Barrio Roma is the neighbourhood to the south of Juárez where I was staying. It’s a big district so it gets divided into Roma Norte and Roma Sur. It’s where I’d probably choose live if I ever happened to migrate to Mexico City as it’s quite nice and presumably safe. And of course there are some very good bars and restaurants here…
Google map here.
Maximo Bistro (Advanced B+), Calle Tonalá 133, www.maximobistrot.com.mx
This is perhaps the best place in town; refined but unpretentious. I came here in desperate need of some good quality food after three weeks of eating not particularly well. Both Mexican and European, particularly Spanish, influences are evident in the food which is fresh and seasonal.
It’s supposed to be hard to get in to without a reservation, but I managed to get a table on a Saturday night by arriving just as they opened at 6.45. The duty manager was a bit uppity at first but he let me in after a bit of negotiation (I promised to be out by 9pm which was ample time) and became even warmer for some reason when he saw me taking pics of the food (a secondary benefit of being a blogger).
I choose a table outside on the pavement but halfway through my meal a heavy rainstorm arrived which prompted the waiters to unfurl the awnings. I didn’t mind as it was quite atmospheric to sit under the awning and watch the torrential rain pound the street just a couple of metres away.
I started with a Caipirinha de Durazno; a Brazilian cachaça rum cocktail made with peaches. It was nice but could perhaps have been a little stronger (A-).
First I was given some complimentary aubergine and cabra goat’s cheese (B+) with some nice bread (B). After this, eight oysters which were great (A), served with a salsa which was less so (B).
The Sauvignon Blanc went pretty well with them (B-).
For the main, some delicious Lechon Confitado (confit of suckling pig) presented on (hallelujah!) a warm plate (B+) and served with a potato puree (B+) and Salsa Tatemada or ‘charred’ salsa where the chillies have been char grilled (B).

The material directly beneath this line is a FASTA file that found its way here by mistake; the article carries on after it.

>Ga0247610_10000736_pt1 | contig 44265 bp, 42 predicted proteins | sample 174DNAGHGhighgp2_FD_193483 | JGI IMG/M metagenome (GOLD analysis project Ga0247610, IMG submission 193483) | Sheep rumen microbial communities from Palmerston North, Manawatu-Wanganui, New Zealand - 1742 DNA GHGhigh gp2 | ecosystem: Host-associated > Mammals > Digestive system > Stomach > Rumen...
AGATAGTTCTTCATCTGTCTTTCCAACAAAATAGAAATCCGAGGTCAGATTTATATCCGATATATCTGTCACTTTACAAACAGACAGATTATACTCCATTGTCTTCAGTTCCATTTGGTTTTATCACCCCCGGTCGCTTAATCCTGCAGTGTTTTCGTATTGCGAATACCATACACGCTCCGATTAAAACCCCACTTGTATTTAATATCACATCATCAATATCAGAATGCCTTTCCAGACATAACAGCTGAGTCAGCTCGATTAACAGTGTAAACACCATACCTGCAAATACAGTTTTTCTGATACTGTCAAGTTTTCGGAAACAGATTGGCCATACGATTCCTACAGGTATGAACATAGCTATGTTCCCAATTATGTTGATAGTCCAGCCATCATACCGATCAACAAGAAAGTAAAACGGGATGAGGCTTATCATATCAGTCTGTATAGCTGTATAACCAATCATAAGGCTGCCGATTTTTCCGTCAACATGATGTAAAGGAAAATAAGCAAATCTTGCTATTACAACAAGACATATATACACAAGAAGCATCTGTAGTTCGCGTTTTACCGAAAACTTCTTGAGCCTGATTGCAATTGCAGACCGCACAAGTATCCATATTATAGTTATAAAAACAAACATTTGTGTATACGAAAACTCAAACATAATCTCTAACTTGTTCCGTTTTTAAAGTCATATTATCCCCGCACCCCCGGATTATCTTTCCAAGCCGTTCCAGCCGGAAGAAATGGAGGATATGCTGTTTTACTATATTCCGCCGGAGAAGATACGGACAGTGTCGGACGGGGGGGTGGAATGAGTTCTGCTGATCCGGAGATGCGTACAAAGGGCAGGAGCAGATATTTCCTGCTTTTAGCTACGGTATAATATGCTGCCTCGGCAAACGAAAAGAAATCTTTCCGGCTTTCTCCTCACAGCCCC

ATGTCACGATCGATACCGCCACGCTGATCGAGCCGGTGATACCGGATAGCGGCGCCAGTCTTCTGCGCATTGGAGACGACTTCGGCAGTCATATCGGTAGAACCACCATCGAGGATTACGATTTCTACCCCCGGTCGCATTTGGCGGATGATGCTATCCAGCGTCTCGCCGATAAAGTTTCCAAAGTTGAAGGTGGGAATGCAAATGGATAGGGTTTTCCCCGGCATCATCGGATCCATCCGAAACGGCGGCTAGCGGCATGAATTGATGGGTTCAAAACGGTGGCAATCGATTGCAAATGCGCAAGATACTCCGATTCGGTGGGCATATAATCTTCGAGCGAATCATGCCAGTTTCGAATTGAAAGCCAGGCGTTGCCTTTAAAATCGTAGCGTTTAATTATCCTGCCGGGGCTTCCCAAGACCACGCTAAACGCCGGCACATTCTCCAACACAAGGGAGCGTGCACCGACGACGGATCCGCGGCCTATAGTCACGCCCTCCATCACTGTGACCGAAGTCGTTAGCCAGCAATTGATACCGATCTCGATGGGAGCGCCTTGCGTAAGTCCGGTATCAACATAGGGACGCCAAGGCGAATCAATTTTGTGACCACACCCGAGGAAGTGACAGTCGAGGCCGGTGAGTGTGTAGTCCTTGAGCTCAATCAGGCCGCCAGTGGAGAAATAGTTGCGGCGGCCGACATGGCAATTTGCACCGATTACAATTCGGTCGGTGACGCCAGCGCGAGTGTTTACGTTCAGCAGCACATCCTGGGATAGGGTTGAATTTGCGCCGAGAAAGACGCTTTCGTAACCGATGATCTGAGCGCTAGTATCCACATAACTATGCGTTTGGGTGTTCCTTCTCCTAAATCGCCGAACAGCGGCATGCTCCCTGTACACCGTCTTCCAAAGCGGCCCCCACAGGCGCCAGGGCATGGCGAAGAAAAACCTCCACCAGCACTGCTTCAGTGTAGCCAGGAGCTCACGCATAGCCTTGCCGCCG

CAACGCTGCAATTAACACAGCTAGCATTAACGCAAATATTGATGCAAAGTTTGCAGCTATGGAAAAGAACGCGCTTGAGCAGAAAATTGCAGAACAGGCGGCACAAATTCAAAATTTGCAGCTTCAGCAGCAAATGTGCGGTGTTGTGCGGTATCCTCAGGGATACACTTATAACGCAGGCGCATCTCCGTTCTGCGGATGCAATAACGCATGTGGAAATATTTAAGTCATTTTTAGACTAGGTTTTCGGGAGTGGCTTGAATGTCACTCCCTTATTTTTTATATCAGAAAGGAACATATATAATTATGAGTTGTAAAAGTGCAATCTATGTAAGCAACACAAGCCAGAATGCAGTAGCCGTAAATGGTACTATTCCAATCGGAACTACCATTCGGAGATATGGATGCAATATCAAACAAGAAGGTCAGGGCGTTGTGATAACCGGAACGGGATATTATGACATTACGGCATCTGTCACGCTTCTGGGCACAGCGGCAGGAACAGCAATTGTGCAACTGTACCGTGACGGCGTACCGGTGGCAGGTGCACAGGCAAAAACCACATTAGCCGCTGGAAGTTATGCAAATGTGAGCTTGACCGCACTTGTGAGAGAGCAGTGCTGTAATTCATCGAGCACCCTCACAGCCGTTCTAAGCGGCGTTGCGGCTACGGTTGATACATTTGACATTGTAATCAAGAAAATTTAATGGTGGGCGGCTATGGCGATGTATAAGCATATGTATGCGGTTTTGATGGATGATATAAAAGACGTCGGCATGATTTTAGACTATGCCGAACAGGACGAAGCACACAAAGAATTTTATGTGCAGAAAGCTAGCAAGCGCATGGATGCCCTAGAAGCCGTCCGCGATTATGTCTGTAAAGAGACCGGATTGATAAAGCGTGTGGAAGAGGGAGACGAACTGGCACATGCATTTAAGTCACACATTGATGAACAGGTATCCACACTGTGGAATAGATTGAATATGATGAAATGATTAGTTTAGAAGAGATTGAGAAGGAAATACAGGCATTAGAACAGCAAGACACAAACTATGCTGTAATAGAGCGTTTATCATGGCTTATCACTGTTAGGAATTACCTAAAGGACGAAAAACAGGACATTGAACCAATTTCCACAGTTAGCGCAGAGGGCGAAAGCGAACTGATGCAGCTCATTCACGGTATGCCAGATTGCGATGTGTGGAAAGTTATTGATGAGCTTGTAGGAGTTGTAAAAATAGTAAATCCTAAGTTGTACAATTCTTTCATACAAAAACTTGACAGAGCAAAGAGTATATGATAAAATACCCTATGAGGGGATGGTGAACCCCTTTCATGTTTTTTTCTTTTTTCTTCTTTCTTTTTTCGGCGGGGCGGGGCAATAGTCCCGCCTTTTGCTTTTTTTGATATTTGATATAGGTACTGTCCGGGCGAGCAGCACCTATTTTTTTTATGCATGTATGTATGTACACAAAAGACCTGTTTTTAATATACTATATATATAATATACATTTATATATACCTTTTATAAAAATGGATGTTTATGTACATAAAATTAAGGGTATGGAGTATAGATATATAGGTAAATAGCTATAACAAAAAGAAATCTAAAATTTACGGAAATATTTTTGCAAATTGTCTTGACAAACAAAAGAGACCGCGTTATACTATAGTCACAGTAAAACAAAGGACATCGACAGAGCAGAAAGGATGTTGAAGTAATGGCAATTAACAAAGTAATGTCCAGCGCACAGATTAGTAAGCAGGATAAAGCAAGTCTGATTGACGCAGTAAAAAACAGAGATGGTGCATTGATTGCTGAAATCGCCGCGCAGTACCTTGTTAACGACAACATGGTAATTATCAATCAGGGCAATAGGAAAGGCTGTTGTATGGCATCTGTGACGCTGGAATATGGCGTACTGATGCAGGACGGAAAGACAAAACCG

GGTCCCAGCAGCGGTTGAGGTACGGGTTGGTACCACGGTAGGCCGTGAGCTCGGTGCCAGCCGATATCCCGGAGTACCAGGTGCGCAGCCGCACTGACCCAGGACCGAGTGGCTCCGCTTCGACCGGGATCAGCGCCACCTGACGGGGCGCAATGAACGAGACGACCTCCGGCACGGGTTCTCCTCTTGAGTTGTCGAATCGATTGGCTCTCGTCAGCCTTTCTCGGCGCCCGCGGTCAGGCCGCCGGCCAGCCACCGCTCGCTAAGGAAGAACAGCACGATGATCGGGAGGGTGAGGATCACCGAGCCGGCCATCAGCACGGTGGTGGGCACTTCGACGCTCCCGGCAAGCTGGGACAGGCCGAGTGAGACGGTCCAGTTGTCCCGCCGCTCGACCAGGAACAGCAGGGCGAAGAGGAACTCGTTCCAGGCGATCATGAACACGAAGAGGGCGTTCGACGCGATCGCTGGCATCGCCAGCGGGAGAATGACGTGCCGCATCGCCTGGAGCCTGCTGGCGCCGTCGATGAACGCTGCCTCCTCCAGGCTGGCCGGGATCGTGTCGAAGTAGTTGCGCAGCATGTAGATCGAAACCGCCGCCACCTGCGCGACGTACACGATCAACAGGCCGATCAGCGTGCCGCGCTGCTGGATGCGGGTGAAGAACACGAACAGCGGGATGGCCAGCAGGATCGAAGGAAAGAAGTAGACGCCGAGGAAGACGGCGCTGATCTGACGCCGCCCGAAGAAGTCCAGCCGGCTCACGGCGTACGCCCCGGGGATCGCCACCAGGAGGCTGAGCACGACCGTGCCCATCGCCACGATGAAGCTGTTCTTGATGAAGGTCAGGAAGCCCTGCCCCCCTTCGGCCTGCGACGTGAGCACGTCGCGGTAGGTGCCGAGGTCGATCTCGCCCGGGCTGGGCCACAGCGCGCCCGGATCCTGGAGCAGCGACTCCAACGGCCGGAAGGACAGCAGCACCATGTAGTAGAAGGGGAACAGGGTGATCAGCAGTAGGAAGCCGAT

The house Cabernet Merlot suited this well (B). It was from the Valle de Guadalupe in California Baja.
After this I had some Mexican cheeses which were of equal quality (A/B) to anything I’ve had from Spain. There are a few differences though as many cheeses in Mexico (eg Manchego) are made with a mixture of cows’ and goats’ milk rather than sheep’s milk. In Spain all three are used.
To finish, some excellent homemade ice cream with raspberries and blackberries (A).
Overall a very good experience. Definitely the place to come if you are in need of some mollycoddling.
Riveira del Sur (Intermediate A), Chiapas 174
I first came to this big old cantina (at the behest of my old acquaintance Hamish who I hadn’t seen for at least ten years. He moved to Mexico City from Manchester, via a stint in New York and opened his own restaurant serving Mexican food with himself in the kitchen. Amongst other things he is now a food writer so I was very happy to put myself in his knowledgable hands.
While catching up on each other’s lives, he ordered some choice tacos and gave me an introduction to mezcal, his favourite Mexican liquor.
Hitherto I’d only drunk tequila and avoided mezcal, believing it to be inferior. Hamish put me right and explained that, while bad mezcal does exist, the good stuff is much more of an artisanal product, had more varieties and generally tasted better. I wasn’t about to argue.
Tequila can only be made from Blue Agave, whereas mezcal can be distilled from one of more than forty different types of agave.
We tried three different ones from a distiller called Espirituosa from Oaxaca which has very colourful bottles.
Also Maestro Tequilero Tequila Blanco Clasico, a clear tequila that gets good reviews.
The salt of choice for glass rims is Sal con Gusano de Maguey, or Salt with >Maguey Worm. Also known as Mezcal worms these are usually red (Gusano Rojo) but other varieties exist. They can also be put into the bottle to add flavour.
I was too busy chatting to notice which mezcal was best or make notes about the food but everything was very good as I recall.
We had Kibis (left in the picture below) which are small meatballs (of Lebanese origin, now very common in Yucatan) made with bulgar wheat and a mix of fried meats and served with a yogurt and mint sauce.
Taco Lechon Asado; a roast suckling pig taco with red onion.
Taco Poc Chuc; a Yucatan recipe of grilled pork marinated in citrus.
So, a good spot to sample the delights of Yucatan with an extensive range of bottles on the bar. It would be interesting to go later in the evening when it becomes a busy card school.
After writing this I discovered a Guardian article about it a year later.
Tacos Nena (Elementary A), Mérida 218, on the corner with Chiapas
One night Hamish and his girlfriend brought me to this street kitchen which is one of their favourite places to get tacos.
It’s a family business that’s been operating for more than twenty years and they now have a reputation for serving the best tacos in Roma.
They are only open after 7pm and you might need to wait a short while for a table. You would definitely need to speak some Spanish.
And that’s it for Mexico! Next, homeward bound!